KD: When I first showed up at Hathras, I was quite glad that so many mainstream news channels had shown up. But, the minute we got to the [deceased victim’s] house — we saw a flood of journalists overcrowding the rooms and the small yard that belonged to the family. There was constant screaming, shouting, drone cameras were flying about — the family hadn’t eaten in days and the children were eating dirt. Reporters shoved their mics and cameras into family members’ faces without their consent, even when they refused to be interviewed. Most importantly, I noticed that [the family members] were hungry, but reporters and anchors ate junk food and fruits and drank bottled water around them. Anchors kept doing their make-up out in the open every hour. I understand that there’s news to report, but in the race to do so, the people I saw completely forgot basic empathy. It felt like a picnic in front of a grieving family.
There are certain rules set in place for how a reporter should behave while covering traumatic events. The way you speak, the tone and volume with which you speak, the empathy you show, the type of questions you ask — whether they’re leading, roundabout, or hurtful — all of these things matter. This isn’t only rape or murder, it is caste violence, and so, it is necessary to do that background research before you show up.
TS: Why, according to you, is mainstream media’s coverage of gender and caste violence so lazy?
KD: Look at it this way. When reporters go to Dalit Bastis (settlements) — the very few who do go — they wrinkle their nose or cover their faces with scarves because they cannot handle the smell. Why would any individual living in those Bastis speak to or give stories to these reporters if they behave like this, or refuse to drink the water that Dalit people drink?
You also need to pay attention to the caste, class, and religious beliefs of mainstream journalists to understand the lack of motivation. If there were journalists who felt a kinship with the plight of Dalit communities, they’d work hard to cover it! I’d recently worked to cover a story in my hometown (Banda, Uttar Pradesh) where a channel carrying the city’s filthy water flooded a Dalit Basti. Later, I went to Delhi to speak about this particular story, and a few people from the same caste came to speak to me and told me they felt a sense of community after reading this coverage. That was a particularly moving moment for me, and I realized there’s no point in being ‘media’ unless you’re bringing up important issues.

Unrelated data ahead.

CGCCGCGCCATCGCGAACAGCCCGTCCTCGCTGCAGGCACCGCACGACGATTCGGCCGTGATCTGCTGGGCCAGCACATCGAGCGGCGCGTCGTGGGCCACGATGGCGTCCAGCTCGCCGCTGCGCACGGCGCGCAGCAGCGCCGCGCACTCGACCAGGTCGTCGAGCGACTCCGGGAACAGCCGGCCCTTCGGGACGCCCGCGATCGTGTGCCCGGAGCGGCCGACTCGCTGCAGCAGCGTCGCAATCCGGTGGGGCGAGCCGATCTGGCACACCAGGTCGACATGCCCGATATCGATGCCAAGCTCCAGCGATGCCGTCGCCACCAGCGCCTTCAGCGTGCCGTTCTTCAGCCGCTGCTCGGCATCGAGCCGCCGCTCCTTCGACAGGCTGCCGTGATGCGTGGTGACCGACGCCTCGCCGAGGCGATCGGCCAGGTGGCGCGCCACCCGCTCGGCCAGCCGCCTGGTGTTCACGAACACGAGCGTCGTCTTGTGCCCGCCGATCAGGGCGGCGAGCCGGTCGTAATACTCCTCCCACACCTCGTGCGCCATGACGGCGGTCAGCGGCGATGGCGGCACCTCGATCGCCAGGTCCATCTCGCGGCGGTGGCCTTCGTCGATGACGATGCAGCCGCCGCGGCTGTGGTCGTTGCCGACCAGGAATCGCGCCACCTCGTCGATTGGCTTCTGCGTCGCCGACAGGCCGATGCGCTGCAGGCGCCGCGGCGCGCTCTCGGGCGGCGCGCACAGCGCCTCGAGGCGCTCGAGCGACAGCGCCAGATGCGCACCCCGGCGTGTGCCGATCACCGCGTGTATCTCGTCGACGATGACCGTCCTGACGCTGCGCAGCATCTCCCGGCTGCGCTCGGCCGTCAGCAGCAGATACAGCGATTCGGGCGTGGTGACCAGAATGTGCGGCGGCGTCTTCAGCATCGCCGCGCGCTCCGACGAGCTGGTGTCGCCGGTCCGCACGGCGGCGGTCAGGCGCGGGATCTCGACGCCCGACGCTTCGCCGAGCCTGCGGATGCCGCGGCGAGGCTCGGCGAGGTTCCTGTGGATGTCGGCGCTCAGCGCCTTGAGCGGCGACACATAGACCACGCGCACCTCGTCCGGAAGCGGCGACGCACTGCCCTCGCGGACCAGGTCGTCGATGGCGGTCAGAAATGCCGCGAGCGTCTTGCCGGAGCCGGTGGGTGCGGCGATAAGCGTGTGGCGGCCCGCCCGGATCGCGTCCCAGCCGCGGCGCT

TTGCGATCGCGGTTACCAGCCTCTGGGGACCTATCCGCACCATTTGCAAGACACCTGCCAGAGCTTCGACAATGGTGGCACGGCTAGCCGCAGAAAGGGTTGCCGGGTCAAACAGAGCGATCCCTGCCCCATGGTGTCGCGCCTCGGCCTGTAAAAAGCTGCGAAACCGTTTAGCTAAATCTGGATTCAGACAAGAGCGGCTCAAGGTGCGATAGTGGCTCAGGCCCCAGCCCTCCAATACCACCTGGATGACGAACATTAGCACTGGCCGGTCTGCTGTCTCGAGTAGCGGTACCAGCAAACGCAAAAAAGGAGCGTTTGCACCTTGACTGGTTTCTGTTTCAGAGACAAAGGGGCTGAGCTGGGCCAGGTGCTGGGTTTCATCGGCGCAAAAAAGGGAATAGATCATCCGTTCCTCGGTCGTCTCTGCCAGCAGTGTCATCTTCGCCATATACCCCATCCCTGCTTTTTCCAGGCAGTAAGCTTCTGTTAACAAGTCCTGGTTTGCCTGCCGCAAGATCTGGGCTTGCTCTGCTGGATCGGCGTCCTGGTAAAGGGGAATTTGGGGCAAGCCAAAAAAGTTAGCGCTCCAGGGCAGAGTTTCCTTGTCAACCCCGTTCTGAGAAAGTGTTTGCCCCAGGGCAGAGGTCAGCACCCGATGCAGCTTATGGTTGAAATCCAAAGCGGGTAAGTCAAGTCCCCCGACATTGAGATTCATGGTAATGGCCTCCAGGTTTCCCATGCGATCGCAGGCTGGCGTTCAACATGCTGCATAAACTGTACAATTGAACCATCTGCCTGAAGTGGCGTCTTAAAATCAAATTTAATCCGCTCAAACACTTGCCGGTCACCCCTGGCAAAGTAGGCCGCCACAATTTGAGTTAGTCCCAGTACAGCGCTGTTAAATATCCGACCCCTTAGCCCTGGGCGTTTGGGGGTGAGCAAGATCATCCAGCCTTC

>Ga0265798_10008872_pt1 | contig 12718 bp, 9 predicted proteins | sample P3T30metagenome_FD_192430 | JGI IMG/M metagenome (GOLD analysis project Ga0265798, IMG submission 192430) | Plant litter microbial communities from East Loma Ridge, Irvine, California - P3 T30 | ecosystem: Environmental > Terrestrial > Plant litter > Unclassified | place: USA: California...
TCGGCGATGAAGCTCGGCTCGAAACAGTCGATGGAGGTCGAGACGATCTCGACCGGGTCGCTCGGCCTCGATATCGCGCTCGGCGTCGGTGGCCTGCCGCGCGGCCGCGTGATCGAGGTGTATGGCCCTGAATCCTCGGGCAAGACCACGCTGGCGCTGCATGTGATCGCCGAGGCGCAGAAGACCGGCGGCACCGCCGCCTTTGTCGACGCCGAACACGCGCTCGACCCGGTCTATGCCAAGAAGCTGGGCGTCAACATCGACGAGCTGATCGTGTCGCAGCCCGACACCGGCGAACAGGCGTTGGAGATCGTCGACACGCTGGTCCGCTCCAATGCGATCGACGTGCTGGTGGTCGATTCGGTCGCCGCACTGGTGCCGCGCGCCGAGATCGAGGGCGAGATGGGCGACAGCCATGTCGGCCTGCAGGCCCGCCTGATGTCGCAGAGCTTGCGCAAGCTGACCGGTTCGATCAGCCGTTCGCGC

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TS: Dalit reporters, especially Dalit women reporters, are grossly underrepresented in mainstream media. What change can they bring into media?
KD: There’s an enormous amount of potential here, but someone has to give Dalit women a platform so that their voices can reach lawmakers and politicians. Privileged people who control the media in urban areas mostly don’t want Dalit women on their platforms — they want degrees and a certain ‘refinement’ that rural Dalit women cannot bring to the table because nobody gave them the chance to study. The problem is also gendered — no one can imagine a woman as a reporter. They’d rather see women as nurses, teachers, or ASHA workers — jobs that have fixed timings, minimal male contact, and safety.
If Dalit women do get decent representation in mainstream media, they will absolutely reform the way gender and caste violence is covered. They will pitch more stories about marginalized communities and actively work towards bringing more coverage there. A Dalit woman reporter will fight for more stories about marginalized communities because she’s most likely dealt with the same issues herself.
TS: What type of reporters does Indian media need now?
KD: Hopefully those who focus on ground conflicts more and don’t shout at each other on T.V. Reporters should go to far-flung areas to find stories. When you’re reporting, make sure you’re not just speaking to men — speak to women, teenagers, children, elders — bring different perspectives to a story. Be empathetic, careful, and strong-willed, because we’re all aware that news media can further fuel the violence between communities. Don’t half-ass your job, don’t be a sell-out, and please don’t succumb to fake news for virality.
This interview has been translated from Hindi, and condensed, and edited for clarity.